It’s that holly-jolly time of year again and time to think about potential holiday pet hazards! Everyone in the family wants to get in on the holiday fun, including your furry companions. Most loving pet owners want to include their pets in the festivities, but there are some things to be cautious of as you celebrate. From eating something toxic to holiday decoration hazards, the risks to pets are many.

The best way to keep the season a joyous one is to know more about holiday pet dangers and take precautions. You’re in luck! Your friends at Westarbor Animal Hospital are here to tell you what to be aware of, to make everyone’s holiday bright.

O Christmas Tree

What’s the most iconic decoration of this beautiful season? The traditional lighted tree. To a cat or dog, though, the Christmas tree can spell trouble. Securely anchor your Christmas tree, so that it doesn’t tip and fall if your pets can’t resist temptation. Use pet-friendly tree decorations, such as non-breakable bulbs and larger ornaments that pets cannot swallow, and avoid edible ornaments.

Be aware that the water in Christmas tree stands for live trees may contain chemicals and preservatives, as well as bacteria that can harm your pet if they drink from it.

Tinsel-less Town

You don’t see as much tinsel on trees these days but kitties love these sparkly, light-catching strands that are easy to bat around and carry. It’s best to brighten your boughs with something other than tinsel. (The same is true of curling ribbon on packages.) A nibble can lead to a swallow, which can lead to an obstructed digestive tract, severe vomiting, dehydration, and possible surgery.

No Feasting for the Furries

Most of you know not to feed your pets chocolate and anything sweetened with Xylitol. This is equally true for other toxic foods, like grapes/raisins, garlic and onions, alcohol, and macadamia nuts. Secure uncovered trash cans and open compost, where a nosy pooch can scrounge up something bad for them. Ask guests not to give scraps of food to your pet and keep an eye on their plates. And keep a close eye on kids, who naturally drop things on the floor. Pets should not have fatty or rich human foods to avoid pancreatitis and other digestive issues.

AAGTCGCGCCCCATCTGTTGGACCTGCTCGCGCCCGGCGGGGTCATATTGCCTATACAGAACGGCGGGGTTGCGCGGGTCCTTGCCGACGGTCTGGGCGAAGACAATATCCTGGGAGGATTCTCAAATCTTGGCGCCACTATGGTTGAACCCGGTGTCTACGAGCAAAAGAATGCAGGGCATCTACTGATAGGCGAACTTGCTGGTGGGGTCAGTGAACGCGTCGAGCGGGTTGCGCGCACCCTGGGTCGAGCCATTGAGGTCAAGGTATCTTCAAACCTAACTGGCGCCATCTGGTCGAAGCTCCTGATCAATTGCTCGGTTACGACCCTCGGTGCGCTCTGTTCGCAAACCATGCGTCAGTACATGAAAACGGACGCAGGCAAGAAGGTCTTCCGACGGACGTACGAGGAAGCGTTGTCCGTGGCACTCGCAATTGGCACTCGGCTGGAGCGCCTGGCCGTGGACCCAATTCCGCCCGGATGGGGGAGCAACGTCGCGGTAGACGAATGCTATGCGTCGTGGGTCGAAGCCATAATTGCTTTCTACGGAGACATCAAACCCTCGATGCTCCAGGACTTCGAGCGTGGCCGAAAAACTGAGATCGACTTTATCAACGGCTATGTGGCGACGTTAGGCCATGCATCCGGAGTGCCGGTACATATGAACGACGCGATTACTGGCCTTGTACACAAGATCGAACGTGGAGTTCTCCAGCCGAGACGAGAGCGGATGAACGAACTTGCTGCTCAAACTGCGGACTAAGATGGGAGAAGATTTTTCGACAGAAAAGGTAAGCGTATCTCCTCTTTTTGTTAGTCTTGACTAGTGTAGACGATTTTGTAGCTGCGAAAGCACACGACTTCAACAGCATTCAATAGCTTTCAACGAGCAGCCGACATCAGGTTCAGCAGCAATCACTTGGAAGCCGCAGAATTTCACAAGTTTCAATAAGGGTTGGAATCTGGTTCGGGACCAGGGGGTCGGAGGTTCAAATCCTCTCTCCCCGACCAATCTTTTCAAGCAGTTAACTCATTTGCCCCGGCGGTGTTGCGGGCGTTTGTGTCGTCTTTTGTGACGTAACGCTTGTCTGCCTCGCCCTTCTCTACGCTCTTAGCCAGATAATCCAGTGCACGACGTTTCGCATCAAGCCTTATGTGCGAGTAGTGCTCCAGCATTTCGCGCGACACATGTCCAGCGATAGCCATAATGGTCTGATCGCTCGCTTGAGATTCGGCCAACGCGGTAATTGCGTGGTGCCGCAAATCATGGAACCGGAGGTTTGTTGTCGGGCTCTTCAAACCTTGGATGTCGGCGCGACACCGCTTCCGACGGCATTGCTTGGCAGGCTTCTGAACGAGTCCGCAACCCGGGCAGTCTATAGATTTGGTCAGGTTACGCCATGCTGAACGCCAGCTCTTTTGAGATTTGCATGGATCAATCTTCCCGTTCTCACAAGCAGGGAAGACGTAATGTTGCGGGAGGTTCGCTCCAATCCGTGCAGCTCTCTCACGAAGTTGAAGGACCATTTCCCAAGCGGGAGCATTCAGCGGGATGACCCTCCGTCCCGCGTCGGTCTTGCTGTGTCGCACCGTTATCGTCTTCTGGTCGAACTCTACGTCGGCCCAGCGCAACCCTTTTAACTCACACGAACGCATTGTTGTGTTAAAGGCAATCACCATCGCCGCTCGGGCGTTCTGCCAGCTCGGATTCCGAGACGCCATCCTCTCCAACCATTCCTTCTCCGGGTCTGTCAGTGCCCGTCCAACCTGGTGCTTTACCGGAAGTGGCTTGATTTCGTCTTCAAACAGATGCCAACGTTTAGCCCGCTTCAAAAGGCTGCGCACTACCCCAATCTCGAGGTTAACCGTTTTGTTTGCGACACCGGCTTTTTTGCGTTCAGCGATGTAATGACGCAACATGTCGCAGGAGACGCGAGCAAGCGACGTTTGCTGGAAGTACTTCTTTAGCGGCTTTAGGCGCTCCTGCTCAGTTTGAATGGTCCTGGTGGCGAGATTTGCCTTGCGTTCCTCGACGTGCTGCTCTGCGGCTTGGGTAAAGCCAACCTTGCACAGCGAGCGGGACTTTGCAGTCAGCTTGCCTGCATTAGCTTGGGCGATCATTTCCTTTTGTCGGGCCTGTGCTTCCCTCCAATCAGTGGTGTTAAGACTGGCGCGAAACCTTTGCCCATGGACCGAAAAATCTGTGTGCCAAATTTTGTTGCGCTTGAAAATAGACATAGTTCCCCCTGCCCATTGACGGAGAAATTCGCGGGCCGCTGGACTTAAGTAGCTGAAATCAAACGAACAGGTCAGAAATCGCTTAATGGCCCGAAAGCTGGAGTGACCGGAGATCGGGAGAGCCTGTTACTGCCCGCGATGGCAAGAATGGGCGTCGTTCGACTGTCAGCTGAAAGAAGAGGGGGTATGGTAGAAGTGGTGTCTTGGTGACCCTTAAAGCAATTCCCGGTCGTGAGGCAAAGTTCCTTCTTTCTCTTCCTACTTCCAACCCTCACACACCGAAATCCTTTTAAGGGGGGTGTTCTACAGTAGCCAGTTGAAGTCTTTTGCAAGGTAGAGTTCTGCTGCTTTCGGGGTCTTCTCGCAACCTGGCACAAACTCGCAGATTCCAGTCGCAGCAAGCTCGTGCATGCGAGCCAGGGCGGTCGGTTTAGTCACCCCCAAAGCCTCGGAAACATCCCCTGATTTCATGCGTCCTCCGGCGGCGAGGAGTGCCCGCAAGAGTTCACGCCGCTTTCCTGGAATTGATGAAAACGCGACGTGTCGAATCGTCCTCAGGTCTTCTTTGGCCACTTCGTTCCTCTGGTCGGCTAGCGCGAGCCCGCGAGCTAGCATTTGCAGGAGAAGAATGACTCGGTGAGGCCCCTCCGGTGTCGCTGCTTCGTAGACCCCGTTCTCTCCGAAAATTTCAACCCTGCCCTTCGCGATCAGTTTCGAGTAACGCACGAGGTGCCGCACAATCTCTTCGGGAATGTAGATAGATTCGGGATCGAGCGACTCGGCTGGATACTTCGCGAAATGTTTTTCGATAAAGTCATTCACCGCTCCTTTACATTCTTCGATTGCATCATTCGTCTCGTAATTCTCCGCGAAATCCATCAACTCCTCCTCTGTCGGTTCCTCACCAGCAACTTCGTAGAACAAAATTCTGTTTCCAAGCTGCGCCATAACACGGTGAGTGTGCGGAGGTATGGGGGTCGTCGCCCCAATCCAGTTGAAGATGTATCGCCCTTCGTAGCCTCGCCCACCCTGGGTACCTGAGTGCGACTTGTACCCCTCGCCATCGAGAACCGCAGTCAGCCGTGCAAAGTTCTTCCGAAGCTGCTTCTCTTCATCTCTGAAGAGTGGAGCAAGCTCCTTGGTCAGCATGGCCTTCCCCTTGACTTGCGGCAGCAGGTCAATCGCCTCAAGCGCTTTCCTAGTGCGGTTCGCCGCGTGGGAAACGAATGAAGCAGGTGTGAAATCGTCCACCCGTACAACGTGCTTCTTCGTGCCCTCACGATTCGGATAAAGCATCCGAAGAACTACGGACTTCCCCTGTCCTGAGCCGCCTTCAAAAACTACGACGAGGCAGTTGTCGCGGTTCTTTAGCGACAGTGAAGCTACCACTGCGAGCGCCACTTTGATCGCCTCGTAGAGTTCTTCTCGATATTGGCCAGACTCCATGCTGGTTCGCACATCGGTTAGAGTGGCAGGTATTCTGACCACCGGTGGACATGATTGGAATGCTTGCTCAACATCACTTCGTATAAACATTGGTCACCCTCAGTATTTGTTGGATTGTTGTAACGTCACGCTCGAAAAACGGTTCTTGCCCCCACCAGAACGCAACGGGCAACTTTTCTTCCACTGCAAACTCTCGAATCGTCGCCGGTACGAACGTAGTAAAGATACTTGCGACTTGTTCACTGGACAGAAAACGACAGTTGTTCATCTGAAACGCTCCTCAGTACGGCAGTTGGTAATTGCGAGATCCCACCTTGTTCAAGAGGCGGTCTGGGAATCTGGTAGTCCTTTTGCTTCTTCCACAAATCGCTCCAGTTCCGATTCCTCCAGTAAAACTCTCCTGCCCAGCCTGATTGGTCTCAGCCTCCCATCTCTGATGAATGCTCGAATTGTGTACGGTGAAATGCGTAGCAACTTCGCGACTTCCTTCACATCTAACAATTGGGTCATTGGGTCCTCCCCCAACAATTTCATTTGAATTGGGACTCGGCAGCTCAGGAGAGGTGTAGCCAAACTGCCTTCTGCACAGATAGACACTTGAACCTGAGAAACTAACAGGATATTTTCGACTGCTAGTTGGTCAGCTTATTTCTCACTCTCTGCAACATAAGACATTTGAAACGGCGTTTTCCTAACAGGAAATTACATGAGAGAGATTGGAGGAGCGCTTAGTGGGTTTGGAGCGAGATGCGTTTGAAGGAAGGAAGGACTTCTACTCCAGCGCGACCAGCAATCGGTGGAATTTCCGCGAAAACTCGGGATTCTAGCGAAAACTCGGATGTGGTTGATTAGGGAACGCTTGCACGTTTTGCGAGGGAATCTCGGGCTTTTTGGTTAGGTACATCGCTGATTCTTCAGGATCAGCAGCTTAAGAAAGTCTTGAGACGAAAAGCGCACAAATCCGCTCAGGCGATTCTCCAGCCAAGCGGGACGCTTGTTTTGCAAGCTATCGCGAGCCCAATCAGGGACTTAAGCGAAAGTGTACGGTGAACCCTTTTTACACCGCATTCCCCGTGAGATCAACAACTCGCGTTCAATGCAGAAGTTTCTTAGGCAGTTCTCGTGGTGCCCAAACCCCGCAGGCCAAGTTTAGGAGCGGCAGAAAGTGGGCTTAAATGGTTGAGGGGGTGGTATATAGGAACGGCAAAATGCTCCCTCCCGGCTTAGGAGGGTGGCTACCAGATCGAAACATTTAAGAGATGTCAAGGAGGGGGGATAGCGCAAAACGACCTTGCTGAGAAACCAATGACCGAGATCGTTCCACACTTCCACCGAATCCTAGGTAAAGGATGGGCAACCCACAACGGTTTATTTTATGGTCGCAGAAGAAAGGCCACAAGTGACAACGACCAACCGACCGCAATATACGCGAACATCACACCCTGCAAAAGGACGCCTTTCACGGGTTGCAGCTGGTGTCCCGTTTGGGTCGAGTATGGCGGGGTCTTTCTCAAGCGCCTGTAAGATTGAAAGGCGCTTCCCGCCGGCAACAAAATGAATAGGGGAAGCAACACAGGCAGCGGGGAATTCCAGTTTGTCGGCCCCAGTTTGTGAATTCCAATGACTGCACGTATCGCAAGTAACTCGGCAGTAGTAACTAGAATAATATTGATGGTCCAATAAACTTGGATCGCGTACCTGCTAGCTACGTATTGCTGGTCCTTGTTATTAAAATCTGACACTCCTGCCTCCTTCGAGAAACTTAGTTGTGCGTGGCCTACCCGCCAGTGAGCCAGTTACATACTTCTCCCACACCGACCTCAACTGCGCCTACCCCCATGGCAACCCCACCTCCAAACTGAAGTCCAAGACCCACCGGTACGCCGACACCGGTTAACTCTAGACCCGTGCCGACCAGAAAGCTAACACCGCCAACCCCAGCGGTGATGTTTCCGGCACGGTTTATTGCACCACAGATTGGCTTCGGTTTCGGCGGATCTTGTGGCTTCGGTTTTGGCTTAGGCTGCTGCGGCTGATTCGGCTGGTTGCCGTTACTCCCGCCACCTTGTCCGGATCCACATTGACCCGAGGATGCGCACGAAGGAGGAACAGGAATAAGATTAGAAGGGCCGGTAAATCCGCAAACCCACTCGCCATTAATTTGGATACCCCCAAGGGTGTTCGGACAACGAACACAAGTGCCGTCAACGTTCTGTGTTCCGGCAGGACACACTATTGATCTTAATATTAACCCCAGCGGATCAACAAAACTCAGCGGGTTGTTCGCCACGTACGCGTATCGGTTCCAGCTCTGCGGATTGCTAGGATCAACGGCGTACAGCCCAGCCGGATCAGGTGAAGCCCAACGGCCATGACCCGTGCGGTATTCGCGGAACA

Toy Joy

Looking to stuff your pet’s stocking? Choose gifts that are safe.

Some dogs will tear their toys apart and swallow the pieces, which can then become lodged in the esophagus, stomach, or intestines. Stick with chew toys that are basically indestructible. Kongs stuffed with mashed banana or peanut butter are a favorite.

When it comes to cats, look for toys without string or yarn. Like tinsel, these strands can create an obstruction if swallowed. Instead, go for catnip-filled mice, the Cat Dancer, laser pointer, or robotic or automated toys.

Forget the Mistletoe and Holly

These traditional plant favorites can make pets sick when ingested. Holly results in nausea, vomiting, and diarrhea. Mistletoe can create gastrointestinal upset and cardiovascular problems. Many varieties of lilies are lethal, resulting in kidney failure in cats if ingested. Opt for festive and beautiful artificial plants made from silk or plastic, or choose a pet-safe bouquet.

Holiday Glow

Don’t leave lighted candles unattended. Pets may burn themselves or cause a fire if they knock candles over. Switch to battery-operated candles instead for great ambience without the risk.

House Rules

Make guests aware of any rules related to your pet, including keeping doors and gates securely closed. Make sure to lock all medications in places that a curious pet can’t find.

A Room of Their Own

The holidays can be hectic for everyone and stressful for your fur friend. Give your pet a quiet space to retreat to, complete with fresh water and a place to nap away from the hubbub.

As you count down to the new year, please keep in mind that many pets are afraid of the noise. Loud poppers and fireworks can terrify pets and damage sensitive ears. Use a white noise machine or set the volume on a radio low to camouflage outside noise.

Avoiding Holiday Pet Hazards

We hope this overview has given you a good sense of what could become a veterinary emergency and what you can do to avoid one. If you have any questions about holiday pet hazards, or would like to schedule an appointment, please call us.

Have a merry and warm holiday season!

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